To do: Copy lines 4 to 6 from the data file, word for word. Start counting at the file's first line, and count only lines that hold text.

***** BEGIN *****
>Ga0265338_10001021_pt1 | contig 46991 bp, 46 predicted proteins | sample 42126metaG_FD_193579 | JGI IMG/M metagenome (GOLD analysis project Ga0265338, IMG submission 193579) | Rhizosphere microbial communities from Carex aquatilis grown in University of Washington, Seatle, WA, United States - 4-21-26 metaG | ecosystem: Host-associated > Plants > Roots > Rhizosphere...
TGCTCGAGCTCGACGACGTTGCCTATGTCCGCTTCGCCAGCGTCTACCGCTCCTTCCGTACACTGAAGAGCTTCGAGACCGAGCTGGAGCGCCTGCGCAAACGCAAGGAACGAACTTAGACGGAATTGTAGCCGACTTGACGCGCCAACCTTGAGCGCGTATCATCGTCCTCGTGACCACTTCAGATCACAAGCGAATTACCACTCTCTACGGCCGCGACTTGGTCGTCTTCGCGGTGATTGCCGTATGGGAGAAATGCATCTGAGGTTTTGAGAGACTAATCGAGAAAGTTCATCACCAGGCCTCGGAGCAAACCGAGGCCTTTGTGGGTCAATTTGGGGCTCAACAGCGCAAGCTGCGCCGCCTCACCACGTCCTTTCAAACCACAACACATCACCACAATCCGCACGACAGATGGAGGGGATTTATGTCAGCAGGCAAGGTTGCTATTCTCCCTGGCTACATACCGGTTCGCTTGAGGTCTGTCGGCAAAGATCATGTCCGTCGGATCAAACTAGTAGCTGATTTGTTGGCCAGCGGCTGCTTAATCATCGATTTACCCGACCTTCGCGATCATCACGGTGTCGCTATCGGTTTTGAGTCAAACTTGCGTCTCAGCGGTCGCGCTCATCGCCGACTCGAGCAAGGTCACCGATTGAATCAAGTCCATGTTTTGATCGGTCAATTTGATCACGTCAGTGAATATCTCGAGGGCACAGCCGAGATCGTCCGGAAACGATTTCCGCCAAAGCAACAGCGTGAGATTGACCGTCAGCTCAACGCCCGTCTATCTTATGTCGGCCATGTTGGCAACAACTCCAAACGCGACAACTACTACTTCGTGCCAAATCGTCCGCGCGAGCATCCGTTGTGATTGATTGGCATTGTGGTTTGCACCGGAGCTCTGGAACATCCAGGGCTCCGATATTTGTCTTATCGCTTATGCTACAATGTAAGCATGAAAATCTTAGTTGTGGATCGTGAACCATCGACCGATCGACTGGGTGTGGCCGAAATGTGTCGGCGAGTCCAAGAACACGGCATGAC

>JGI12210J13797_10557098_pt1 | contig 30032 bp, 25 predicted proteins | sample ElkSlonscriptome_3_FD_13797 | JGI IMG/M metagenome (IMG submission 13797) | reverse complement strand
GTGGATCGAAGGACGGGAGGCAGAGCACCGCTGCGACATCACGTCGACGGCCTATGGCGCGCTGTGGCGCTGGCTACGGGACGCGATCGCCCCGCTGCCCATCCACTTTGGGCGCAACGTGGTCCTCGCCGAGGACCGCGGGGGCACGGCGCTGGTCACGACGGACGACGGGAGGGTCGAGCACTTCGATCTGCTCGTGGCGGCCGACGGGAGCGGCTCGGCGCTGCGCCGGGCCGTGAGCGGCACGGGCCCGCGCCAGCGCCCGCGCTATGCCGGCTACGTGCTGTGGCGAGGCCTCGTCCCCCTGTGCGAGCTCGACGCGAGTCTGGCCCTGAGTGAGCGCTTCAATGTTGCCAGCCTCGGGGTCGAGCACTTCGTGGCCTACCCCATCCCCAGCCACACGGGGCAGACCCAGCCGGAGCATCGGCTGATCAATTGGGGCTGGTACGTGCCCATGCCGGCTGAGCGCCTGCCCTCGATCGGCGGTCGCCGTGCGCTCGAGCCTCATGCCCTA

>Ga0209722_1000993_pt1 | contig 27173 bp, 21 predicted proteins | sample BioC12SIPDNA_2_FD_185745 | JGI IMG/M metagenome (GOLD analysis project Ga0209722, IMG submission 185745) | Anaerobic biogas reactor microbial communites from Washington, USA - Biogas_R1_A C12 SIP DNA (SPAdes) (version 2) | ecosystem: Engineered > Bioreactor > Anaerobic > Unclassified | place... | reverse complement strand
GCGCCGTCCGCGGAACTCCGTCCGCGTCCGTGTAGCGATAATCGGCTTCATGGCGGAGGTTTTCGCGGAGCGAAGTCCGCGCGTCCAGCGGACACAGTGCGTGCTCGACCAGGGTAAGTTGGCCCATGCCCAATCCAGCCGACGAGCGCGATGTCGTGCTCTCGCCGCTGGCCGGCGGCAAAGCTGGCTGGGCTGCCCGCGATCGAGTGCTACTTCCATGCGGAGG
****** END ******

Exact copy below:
GTGGATCGAAGGACGGGAGGCAGAGCACCGCTGCGACATCACGTCGACGGCCTATGGCGCGCTGTGGCGCTGGCTACGGGACGCGATCGCCCCGCTGCCCATCCACTTTGGGCGCAACGTGGTCCTCGCCGAGGACCGCGGGGGCACGGCGCTGGTCACGACGGACGACGGGAGGGTCGAGCACTTCGATCTGCTCGTGGCGGCCGACGGGAGCGGCTCGGCGCTGCGCCGGGCCGTGAGCGGCACGGGCCCGCGCCAGCGCCCGCGCTATGCCGGCTACGTGCTGTGGCGAGGCCTCGTCCCCCTGTGCGAGCTCGACGCGAGTCTGGCCCTGAGTGAGCGCTTCAATGTTGCCAGCCTCGGGGTCGAGCACTTCGTGGCCTACCCCATCCCCAGCCACACGGGGCAGACCCAGCCGGAGCATCGGCTGATCAATTGGGGCTGGTACGTGCCCATGCCGGCTGAGCGCCTGCCCTCGATCGGCGGTCGCCGTGCGCTCGAGCCTCATGCCCTA

>Ga0209722_1000993_pt1 | contig 27173 bp, 21 predicted proteins | sample BioC12SIPDNA_2_FD_185745 | JGI IMG/M metagenome (GOLD analysis project Ga0209722, IMG submission 185745) | Anaerobic biogas reactor microbial communites from Washington, USA - Biogas_R1_A C12 SIP DNA (SPAdes) (version 2) | ecosystem: Engineered > Bioreactor > Anaerobic > Unclassified | place... | reverse complement strand
GCGCCGTCCGCGGAACTCCGTCCGCGTCCGTGTAGCGATAATCGGCTTCATGGCGGAGGTTTTCGCGGAGCGAAGTCCGCGCGTCCAGCGGACACAGTGCGTGCTCGACCAGGGTAAGTTGGCCCATGCCCAATCCAGCCGACGAGCGCGATGTCGTGCTCTCGCCGCTGGCCGGCGGCAAAGCTGGCTGGGCTGCCCGCGATCGAGTGCTACTTCCATGCGGAGG